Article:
Category Archives: Linux

General Linux and Open Source related blog posts

Getting your old Sync Server to work with New Firefox

Much has been written about Mozilla trying to force people to use their new sync service.  If, like me, you run your own sync server for Firefox, you’ve mostly been ignoring this because there’s still no real way of running your own sync server for the new service (and if you simply keep upgrading, Firefox keeps working with your old server).

However, recently I had cause to want to connect my old sync server to a new installation of firefox without just copying over all the config files (one of the config settings broke google docs and I couldn’t figure out which one it was, so I figured I’d just blow the entire config away and restore from sync).  Long ago Mozilla disabled the ability to connect newer Firefoxes to an old sync server, so this is an exposé of how to do it.  I did actually search the internet for this one, but no-one else seems to have figured it out (or if they have, they’re not known to the search engines).

There are two config files you need to update get new Firefox to connect to sync (note, I did this with Firefox 37; I’ve not tested it with a different version, but I’m pretty sure it will work).  The first is that you need to put your sync key and weave user login into logins.json.  Since the password and user are encypted in this file, the easiest way is to use a password manager extension, like Saved Password Editor add on.  Then you need two new password entries of type “Annotated” under the host chrome://weave.  For each, your username is your weave username.  For the first, you’re going to add your weave password under the annotation “Mozilla Services Password”.  For the second, add the Firefox  key with all the dashes removed as the password under the annotation “Mozilla Services Encryption Passphrase”.  If you’ve got all this right, password manager will show this (my username is jejb):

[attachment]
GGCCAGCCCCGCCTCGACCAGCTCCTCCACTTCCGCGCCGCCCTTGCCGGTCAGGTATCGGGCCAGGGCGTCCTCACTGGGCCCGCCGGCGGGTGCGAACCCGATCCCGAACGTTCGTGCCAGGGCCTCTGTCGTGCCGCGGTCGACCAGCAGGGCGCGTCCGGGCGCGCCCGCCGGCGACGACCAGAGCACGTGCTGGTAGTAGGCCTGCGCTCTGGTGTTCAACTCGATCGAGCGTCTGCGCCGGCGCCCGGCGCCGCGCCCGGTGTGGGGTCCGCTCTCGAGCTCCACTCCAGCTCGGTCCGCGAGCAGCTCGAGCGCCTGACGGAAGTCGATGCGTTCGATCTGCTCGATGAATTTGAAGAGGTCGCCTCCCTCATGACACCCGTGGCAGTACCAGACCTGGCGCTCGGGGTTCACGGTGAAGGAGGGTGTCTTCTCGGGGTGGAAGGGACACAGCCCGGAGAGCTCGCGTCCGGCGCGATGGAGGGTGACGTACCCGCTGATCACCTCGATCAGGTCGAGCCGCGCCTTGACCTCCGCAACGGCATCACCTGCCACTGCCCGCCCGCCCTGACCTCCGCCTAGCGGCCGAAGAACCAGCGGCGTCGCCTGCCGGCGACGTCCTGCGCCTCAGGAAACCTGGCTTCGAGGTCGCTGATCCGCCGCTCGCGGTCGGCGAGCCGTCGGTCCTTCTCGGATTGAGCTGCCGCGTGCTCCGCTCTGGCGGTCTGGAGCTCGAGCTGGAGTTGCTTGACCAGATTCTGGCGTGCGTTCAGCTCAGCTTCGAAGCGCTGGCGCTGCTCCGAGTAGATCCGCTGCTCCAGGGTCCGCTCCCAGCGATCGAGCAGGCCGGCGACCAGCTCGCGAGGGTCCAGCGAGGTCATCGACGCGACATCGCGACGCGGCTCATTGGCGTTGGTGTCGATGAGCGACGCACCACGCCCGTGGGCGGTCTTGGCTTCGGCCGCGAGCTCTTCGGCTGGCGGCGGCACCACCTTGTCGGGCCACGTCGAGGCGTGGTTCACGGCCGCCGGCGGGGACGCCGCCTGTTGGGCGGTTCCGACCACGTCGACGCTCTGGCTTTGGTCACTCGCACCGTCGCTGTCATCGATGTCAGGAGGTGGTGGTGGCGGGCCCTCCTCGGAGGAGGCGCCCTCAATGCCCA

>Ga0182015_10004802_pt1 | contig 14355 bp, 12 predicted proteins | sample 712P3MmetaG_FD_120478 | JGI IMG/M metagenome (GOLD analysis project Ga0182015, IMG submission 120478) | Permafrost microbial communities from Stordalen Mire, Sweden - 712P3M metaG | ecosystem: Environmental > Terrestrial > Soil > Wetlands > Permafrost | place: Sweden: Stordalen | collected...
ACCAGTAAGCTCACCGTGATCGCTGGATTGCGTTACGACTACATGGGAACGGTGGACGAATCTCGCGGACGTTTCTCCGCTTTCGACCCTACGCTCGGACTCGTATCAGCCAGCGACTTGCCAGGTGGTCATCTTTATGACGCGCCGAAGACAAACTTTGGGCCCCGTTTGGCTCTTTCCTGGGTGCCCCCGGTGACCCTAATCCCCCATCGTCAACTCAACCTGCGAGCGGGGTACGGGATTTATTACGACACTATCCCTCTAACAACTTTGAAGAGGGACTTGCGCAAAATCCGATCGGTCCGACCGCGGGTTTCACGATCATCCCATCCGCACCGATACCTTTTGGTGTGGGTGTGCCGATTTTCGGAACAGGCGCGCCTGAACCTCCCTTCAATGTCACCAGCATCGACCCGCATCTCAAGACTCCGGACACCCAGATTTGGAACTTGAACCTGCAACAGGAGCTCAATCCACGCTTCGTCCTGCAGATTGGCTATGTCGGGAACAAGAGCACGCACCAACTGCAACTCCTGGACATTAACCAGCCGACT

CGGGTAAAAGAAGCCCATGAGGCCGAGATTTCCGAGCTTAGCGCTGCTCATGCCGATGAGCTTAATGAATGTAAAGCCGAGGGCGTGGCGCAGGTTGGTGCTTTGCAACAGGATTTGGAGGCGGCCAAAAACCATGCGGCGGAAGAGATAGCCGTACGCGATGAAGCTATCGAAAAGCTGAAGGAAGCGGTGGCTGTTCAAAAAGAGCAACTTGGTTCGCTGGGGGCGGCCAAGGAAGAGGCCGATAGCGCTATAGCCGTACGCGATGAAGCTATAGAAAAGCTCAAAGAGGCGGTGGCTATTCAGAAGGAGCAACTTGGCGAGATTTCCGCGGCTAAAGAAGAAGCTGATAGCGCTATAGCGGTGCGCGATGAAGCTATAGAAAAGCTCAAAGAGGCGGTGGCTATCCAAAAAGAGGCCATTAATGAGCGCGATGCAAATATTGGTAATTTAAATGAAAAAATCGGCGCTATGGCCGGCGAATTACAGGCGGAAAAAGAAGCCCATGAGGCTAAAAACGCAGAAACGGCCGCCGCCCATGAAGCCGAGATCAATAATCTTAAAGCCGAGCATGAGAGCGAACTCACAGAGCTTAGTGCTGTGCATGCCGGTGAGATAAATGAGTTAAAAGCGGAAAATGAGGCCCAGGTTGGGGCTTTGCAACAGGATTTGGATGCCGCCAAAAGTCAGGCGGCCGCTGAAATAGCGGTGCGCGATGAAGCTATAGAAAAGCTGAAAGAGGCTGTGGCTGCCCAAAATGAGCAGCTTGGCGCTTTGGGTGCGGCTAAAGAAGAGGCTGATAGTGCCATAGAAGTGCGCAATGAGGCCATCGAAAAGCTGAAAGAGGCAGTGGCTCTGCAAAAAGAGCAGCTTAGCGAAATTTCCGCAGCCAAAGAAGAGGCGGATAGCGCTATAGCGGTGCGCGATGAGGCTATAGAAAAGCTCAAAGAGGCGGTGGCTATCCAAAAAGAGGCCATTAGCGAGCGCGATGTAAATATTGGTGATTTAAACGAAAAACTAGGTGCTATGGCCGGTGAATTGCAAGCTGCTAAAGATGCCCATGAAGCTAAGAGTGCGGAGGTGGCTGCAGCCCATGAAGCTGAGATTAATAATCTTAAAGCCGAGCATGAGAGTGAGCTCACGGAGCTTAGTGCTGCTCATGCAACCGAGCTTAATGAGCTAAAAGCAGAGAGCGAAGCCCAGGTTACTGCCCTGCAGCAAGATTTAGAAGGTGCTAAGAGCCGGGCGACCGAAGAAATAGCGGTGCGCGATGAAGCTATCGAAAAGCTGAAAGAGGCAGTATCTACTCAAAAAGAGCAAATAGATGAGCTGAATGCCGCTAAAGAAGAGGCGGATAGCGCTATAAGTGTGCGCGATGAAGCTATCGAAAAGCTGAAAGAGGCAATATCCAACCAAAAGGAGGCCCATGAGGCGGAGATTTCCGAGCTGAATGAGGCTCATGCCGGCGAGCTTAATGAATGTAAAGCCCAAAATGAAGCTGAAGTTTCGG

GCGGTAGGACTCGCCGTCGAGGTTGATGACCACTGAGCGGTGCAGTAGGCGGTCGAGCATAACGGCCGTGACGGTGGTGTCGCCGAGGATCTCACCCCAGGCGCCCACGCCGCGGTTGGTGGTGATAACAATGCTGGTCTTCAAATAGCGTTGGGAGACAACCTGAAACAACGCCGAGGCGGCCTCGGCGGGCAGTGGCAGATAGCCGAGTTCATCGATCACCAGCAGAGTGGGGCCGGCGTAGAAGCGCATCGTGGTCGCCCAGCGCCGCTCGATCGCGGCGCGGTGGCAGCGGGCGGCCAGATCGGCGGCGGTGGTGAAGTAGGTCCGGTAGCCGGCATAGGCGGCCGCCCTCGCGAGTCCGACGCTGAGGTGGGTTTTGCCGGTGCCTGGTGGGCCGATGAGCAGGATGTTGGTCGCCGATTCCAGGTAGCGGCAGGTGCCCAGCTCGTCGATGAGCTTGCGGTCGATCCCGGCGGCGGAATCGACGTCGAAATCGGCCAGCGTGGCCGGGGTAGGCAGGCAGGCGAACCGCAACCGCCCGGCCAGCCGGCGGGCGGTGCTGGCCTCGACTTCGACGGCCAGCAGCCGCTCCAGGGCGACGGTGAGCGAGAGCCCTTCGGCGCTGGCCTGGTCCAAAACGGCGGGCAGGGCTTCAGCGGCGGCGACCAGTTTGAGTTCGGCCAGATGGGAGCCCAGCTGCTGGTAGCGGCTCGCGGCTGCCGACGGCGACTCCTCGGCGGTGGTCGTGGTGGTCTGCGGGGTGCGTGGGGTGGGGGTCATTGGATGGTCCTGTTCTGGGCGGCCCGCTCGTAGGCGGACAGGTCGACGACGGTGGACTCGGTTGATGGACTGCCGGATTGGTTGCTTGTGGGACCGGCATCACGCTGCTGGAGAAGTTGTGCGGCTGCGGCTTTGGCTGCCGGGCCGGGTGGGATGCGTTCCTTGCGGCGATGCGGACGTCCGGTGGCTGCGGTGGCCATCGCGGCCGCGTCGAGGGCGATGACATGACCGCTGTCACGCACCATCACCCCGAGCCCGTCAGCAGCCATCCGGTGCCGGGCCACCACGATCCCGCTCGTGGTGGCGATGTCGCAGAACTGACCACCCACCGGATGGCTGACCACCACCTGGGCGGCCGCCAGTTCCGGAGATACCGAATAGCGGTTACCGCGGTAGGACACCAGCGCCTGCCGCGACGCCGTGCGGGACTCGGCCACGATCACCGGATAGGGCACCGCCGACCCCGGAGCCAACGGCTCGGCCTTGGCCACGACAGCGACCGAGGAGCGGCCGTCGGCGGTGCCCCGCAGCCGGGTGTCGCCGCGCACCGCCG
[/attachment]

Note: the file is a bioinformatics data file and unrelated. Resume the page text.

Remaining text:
tmpNext you’re going to close firefox and manually edit the prefs.js file.  To sync completely from scratch, this just needs three entries, so firstly strip out every preference that begins ‘services.sync.’ and then add three new lines

user_pref("services.sync.account", "<my account>");
user_pref("services.sync.serverURL", "<my weave URL>");
user_pref("services.sync.username", "<my weave user name>");

For most people, the account and weave user name are the same.  Now start Firefox and it should just sync on its own.  To check that you got this right, go to the Sync tab of preferences and you should see something like this


And that’s it.  You’re all done.

Squirrelmail and imaps

Somewhere along the way squirrelmail stopped working with my dovecot imap server, which runs only on the secure port (imaps).  I only ever use webmail as a last resort, so the problem may be left over from years ago.  The problem is that I’m getting a connect failure but an error code of zero and no error message.  This is what it actually shows

Error connecting to IMAP server "localhost:993".Server error: (0)

Which is very helpful.  Everything else works with imaps on this system, so why not squirrelmail?